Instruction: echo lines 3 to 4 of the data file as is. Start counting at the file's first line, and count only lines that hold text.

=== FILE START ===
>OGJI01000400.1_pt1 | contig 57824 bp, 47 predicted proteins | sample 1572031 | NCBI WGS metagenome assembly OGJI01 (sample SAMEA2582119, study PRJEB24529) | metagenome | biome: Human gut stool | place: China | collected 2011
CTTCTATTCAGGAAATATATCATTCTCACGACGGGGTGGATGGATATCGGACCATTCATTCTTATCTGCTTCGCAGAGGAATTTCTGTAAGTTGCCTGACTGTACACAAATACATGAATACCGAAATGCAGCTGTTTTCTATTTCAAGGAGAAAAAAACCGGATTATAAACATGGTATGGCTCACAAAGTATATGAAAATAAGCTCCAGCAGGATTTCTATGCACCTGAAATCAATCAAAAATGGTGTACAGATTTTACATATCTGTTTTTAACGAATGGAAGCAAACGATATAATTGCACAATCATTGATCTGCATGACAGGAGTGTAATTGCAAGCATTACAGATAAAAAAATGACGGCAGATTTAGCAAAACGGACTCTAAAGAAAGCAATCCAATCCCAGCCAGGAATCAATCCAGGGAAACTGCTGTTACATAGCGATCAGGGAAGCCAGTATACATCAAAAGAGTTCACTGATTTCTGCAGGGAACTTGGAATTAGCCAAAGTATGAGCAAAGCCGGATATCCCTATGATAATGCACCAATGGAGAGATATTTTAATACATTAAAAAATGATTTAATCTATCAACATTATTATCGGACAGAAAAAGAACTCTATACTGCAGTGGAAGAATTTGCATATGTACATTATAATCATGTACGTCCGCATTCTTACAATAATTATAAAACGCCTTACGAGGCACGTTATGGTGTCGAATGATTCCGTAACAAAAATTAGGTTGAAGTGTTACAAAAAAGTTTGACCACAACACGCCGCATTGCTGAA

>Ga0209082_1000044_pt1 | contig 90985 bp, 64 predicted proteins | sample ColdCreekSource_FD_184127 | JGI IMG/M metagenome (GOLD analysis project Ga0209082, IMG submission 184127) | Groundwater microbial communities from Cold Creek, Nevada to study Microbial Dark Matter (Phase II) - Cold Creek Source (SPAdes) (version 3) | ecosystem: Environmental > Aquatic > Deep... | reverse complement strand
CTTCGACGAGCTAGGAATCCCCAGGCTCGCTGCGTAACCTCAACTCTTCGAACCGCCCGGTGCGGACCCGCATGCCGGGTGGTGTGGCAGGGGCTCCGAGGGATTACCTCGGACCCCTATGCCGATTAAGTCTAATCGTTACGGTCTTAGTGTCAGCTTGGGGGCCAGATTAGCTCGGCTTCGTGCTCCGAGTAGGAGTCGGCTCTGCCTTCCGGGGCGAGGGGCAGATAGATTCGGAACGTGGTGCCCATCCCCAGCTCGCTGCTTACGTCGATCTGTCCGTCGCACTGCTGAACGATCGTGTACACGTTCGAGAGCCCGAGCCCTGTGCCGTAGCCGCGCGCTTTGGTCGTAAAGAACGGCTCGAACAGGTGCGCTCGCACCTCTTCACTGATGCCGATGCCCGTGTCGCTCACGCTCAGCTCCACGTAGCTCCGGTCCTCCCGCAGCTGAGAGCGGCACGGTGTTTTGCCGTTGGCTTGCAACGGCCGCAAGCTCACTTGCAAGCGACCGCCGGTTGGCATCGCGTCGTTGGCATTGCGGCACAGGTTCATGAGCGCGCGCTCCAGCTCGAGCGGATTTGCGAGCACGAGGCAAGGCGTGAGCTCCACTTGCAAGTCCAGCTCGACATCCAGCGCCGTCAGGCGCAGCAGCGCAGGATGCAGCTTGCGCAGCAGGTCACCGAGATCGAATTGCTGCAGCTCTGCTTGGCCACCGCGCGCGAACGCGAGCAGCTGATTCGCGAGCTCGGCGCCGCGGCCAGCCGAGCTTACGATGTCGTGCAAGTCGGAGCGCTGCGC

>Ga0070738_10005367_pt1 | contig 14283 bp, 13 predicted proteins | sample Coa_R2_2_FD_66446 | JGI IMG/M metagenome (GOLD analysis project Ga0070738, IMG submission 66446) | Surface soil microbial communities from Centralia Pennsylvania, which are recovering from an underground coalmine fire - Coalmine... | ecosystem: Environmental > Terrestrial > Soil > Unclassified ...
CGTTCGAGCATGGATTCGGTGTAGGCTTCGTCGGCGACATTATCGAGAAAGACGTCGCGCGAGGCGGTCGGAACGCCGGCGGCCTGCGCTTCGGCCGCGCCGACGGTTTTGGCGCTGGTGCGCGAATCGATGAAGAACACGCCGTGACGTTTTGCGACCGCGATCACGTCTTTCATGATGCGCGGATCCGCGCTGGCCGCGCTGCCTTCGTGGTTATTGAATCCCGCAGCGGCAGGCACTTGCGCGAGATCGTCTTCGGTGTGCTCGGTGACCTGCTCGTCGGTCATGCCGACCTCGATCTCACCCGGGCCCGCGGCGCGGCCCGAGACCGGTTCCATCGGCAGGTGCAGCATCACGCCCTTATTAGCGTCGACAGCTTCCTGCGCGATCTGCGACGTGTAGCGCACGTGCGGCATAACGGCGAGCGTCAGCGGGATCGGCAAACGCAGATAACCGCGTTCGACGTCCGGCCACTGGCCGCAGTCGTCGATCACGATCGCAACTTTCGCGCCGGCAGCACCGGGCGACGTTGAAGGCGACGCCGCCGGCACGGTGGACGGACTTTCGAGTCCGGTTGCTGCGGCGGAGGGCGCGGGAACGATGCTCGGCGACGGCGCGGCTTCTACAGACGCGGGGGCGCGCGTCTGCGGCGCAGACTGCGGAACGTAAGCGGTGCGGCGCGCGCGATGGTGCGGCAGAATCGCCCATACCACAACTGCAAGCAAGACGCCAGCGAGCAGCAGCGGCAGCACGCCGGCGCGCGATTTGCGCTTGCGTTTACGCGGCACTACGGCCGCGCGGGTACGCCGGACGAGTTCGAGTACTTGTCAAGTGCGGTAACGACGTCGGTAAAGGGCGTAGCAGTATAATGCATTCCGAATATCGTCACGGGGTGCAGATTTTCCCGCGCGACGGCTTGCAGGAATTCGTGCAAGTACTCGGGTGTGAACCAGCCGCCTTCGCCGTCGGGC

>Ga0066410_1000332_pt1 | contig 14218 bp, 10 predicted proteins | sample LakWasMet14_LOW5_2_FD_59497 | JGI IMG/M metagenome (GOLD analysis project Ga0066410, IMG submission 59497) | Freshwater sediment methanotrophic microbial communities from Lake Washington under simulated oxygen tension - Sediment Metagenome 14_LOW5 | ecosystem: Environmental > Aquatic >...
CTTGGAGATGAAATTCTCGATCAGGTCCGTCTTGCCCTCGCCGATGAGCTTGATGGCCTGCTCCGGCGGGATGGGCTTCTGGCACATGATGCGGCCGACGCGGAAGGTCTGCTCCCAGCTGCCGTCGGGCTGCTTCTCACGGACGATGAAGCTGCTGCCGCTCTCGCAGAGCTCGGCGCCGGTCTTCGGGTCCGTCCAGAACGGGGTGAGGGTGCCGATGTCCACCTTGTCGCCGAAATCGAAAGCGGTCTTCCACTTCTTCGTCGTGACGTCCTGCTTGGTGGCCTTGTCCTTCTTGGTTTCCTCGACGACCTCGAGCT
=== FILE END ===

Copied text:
>Ga0209082_1000044_pt1 | contig 90985 bp, 64 predicted proteins | sample ColdCreekSource_FD_184127 | JGI IMG/M metagenome (GOLD analysis project Ga0209082, IMG submission 184127) | Groundwater microbial communities from Cold Creek, Nevada to study Microbial Dark Matter (Phase II) - Cold Creek Source (SPAdes) (version 3) | ecosystem: Environmental > Aquatic > Deep... | reverse complement strand
CTTCGACGAGCTAGGAATCCCCAGGCTCGCTGCGTAACCTCAACTCTTCGAACCGCCCGGTGCGGACCCGCATGCCGGGTGGTGTGGCAGGGGCTCCGAGGGATTACCTCGGACCCCTATGCCGATTAAGTCTAATCGTTACGGTCTTAGTGTCAGCTTGGGGGCCAGATTAGCTCGGCTTCGTGCTCCGAGTAGGAGTCGGCTCTGCCTTCCGGGGCGAGGGGCAGATAGATTCGGAACGTGGTGCCCATCCCCAGCTCGCTGCTTACGTCGATCTGTCCGTCGCACTGCTGAACGATCGTGTACACGTTCGAGAGCCCGAGCCCTGTGCCGTAGCCGCGCGCTTTGGTCGTAAAGAACGGCTCGAACAGGTGCGCTCGCACCTCTTCACTGATGCCGATGCCCGTGTCGCTCACGCTCAGCTCCACGTAGCTCCGGTCCTCCCGCAGCTGAGAGCGGCACGGTGTTTTGCCGTTGGCTTGCAACGGCCGCAAGCTCACTTGCAAGCGACCGCCGGTTGGCATCGCGTCGTTGGCATTGCGGCACAGGTTCATGAGCGCGCGCTCCAGCTCGAGCGGATTTGCGAGCACGAGGCAAGGCGTGAGCTCCACTTGCAAGTCCAGCTCGACATCCAGCGCCGTCAGGCGCAGCAGCGCAGGATGCAGCTTGCGCAGCAGGTCACCGAGATCGAATTGCTGCAGCTCTGCTTGGCCACCGCGCGCGAACGCGAGCAGCTGATTCGCGAGCTCGGCGCCGCGGCCAGCCGAGCTTACGATGTCGTGCAAGTCGGAGCGCTGCGC